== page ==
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Great Victoria Bridge: A Span Fit for a Queen

 Victoria Bridge over the St. Lawrence River
Victoria Bridge over the St. Lawrence River

The bridge was the Great Victoria Bridge, later in 1897 renamed the Victoria Jubilee Bridge, built across the St. Lawrence River by Alex Ross, James Hodges and Robert Stephenson in 1854-1859. It would carry the Grand Trunk Railroad originally formed to connect Montreal, Quebec and Toronto, Ontario but which was extended to Portland, Maine on the Atlantic and later from Montreal to Samia, Ontario where it connected with an existing railroad. A railroad bridge across the St. Lawrence River, which was over two miles wide, was proposed as early as 1846, but the magnitude of the project and its huge cost delayed progess until the early 1850s when the government funded the project. Robert Stephenson, son of George Stephenson, known as the “Father of Railways,” came from England to North America to design the bridge. He had built two tubular bridges at the Menai Straits and Conway (Wales) in the late 1840s. At Menai, he originally planned a two track railroad suspension bridge to span the Menai Strait and, when considering the stiffening structure which would be hung from the chains, determined that if he, with the advice of William Fairbairn and Eaton Hodgkinson, made a tube of riveted wrought iron plates it would be sufficient to carry the load without the need for chains. His Britannia Bridge, which he built over the Menia Strait, was constructed with four spans with lengths of 230, 460, 460 and 230 ft. The side spans were erected on falsework and the long middle spans were fabricated off site, floated to the bridge site and jacked up into place. The spans, when completed, were continuous from abutment to abutment.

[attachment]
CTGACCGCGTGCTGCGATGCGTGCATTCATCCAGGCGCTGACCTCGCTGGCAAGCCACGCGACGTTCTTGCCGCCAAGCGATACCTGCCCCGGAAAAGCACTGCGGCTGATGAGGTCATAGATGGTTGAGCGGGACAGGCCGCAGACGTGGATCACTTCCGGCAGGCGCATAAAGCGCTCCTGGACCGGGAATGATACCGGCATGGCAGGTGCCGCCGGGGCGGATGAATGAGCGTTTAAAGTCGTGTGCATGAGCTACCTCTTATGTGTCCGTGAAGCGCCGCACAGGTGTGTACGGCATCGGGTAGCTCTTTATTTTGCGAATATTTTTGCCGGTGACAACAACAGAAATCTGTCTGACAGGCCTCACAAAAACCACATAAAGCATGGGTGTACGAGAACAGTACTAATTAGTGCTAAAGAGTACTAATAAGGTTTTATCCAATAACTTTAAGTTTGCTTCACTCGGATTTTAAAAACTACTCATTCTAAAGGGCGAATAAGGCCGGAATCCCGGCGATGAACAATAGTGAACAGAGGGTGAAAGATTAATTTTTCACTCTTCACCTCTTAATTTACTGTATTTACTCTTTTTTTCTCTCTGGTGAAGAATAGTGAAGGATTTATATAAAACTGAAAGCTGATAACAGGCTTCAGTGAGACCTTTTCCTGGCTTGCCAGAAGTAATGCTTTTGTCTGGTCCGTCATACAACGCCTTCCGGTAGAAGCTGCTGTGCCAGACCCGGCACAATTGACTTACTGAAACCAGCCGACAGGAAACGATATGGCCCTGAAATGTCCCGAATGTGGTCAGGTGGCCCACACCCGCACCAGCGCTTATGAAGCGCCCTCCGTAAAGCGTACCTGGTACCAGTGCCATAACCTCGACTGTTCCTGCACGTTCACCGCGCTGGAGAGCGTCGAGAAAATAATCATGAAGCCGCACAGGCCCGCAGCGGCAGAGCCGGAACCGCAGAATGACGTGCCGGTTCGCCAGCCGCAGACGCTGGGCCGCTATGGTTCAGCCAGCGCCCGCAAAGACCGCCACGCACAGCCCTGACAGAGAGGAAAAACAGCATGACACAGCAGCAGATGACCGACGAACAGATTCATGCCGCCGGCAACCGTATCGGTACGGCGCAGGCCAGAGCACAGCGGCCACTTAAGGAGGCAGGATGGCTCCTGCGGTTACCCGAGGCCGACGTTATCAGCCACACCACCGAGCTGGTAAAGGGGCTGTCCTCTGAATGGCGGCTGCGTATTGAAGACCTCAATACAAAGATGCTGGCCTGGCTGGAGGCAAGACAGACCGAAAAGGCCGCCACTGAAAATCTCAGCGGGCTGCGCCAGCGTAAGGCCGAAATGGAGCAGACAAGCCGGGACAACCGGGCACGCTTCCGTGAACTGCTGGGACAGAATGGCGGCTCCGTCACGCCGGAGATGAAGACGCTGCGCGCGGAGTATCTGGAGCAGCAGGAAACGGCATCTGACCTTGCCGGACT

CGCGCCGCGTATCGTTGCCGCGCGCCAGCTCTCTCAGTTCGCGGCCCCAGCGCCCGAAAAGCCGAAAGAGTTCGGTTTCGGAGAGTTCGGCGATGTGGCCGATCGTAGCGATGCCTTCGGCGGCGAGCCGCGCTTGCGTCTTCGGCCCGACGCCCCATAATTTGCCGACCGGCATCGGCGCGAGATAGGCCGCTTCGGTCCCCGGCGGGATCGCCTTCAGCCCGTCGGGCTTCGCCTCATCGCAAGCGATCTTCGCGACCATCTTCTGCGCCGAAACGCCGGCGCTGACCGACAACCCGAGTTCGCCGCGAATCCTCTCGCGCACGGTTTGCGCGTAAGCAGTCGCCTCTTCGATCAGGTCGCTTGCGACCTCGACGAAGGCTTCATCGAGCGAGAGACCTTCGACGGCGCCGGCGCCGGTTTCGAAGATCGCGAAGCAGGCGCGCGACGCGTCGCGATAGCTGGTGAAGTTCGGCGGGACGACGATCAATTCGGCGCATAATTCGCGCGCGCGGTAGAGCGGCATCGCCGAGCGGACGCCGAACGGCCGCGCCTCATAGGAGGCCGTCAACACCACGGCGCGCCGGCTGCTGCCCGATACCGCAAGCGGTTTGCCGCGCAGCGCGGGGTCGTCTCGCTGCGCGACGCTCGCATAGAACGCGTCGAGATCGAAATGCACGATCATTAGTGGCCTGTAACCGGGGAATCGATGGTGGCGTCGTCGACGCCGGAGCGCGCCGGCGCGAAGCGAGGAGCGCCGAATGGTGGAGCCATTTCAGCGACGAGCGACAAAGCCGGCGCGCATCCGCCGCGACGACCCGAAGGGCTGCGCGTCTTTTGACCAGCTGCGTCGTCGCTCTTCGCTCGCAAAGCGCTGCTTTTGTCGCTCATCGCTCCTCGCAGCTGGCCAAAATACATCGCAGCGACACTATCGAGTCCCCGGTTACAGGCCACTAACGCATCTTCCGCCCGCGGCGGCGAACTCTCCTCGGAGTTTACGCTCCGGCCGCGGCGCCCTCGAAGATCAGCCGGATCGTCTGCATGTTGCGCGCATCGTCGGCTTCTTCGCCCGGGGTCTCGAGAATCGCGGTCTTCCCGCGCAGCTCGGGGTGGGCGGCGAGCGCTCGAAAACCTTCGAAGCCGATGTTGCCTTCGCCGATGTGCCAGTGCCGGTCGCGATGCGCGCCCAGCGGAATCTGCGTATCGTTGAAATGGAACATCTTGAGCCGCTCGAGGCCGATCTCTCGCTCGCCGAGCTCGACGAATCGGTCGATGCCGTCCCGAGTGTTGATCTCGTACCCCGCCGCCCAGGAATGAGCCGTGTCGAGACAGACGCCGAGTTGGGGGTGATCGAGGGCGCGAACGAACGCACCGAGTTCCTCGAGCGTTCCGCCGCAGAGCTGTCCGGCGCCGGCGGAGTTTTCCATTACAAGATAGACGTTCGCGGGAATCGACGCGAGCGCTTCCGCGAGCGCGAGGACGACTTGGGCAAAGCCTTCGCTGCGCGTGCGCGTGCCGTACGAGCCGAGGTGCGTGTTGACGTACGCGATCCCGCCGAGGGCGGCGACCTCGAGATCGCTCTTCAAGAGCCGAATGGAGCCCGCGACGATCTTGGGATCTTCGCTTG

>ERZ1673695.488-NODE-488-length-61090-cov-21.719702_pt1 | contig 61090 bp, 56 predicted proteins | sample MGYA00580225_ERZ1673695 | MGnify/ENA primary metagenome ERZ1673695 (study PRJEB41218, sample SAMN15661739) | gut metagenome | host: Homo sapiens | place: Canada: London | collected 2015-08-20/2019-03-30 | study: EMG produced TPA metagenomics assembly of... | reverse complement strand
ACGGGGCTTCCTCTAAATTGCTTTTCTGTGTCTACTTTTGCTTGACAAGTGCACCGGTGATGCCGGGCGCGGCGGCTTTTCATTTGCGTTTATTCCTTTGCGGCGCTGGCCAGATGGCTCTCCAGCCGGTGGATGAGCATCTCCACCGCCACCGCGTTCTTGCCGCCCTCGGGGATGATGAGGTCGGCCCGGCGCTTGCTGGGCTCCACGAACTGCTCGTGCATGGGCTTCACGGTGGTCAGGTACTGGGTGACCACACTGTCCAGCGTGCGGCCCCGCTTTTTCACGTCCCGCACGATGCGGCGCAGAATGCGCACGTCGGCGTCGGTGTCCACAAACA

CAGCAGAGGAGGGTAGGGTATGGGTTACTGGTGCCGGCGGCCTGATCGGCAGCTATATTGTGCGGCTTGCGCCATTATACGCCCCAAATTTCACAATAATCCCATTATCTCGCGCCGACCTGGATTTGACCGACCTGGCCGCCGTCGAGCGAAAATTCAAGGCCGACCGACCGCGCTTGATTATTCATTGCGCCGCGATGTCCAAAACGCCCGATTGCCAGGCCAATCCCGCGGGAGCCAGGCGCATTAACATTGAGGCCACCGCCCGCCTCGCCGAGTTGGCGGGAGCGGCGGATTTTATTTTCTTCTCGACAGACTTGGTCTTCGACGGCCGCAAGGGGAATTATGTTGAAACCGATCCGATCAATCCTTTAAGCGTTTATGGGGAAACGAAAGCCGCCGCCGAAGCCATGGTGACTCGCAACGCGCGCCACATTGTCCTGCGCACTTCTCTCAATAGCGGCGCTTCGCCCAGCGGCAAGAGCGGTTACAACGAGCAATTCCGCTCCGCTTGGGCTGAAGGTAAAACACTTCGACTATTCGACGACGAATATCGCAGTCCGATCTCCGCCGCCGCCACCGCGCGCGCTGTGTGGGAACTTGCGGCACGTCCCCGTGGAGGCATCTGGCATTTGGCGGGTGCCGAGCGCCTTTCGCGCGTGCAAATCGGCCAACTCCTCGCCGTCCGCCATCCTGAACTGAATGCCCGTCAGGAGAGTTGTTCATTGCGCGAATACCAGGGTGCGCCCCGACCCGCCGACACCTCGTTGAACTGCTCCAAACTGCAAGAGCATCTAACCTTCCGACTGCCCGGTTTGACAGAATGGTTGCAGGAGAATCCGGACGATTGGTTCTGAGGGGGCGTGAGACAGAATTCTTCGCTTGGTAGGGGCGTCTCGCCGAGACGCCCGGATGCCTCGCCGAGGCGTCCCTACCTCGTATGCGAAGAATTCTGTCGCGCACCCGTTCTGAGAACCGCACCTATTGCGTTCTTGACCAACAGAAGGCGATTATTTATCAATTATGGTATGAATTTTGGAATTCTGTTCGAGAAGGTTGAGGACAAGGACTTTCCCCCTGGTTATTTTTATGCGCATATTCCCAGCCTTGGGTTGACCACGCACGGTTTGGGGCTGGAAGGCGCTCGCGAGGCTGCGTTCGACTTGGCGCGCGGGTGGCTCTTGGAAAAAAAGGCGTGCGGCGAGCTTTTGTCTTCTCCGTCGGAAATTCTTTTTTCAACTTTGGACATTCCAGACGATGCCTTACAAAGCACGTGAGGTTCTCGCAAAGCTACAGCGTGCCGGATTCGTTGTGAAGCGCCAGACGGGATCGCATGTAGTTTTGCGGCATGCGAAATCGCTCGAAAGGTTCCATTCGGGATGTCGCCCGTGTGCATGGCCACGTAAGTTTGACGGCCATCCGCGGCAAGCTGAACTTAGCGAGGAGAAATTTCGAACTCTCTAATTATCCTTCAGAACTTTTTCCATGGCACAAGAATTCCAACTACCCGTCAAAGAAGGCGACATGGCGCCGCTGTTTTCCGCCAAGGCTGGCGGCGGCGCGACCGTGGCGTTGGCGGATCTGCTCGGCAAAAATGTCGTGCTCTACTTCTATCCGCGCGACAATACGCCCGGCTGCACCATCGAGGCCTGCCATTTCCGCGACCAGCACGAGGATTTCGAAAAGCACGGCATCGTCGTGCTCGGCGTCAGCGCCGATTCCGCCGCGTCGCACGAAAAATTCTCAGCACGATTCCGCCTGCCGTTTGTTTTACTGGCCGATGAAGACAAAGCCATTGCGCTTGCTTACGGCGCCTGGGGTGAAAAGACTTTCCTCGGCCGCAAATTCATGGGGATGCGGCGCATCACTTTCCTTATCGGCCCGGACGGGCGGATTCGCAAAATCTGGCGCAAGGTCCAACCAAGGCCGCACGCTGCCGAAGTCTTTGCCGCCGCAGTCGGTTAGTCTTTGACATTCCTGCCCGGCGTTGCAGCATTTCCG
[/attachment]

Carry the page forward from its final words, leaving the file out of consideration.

Britannia Bridge, Menai, Wales
Britannia Bridge, Menai, Wales

The Conway (now Conwy) Tubular Bridge, built over the River Conwy, was a 400 ft. single span bridge that opened in 1849 carrying two tracks, one through each tube. The architecture of the abutments blends with that of the adjacent Conwy Castle. With these two successes, Stephenson was chosen to design the Montreal spans and came to Canada and the United States in 1855 to survey the site and visit the Suspension Bridge built by John A. Roebling that had opened in the same year. One story that has been repeated over and over again is that Stephenson, in a conversation with Roebling stated, “If your bridge succeeds, mine have been colossal blunders.” It is not clear the source of this statement but whether it happened or not, it was true. His single track bridge was built with 25, 250 ft. spans resting on masonry piers with prominent ice breakers on the upstream faces. All of the spans were erected on falseworks. When completed it was the longest bridge in the world at the time. The Prince of Wales, Victoria’s son, officially opened the bridge on August 25, 1860. It was named after Queen Victoria then in her 22nd year as Queen of England.

In 1898 the tubes were replaced by trusses that were built on the same piers. The bridge was renamed the Victoria Bridge.

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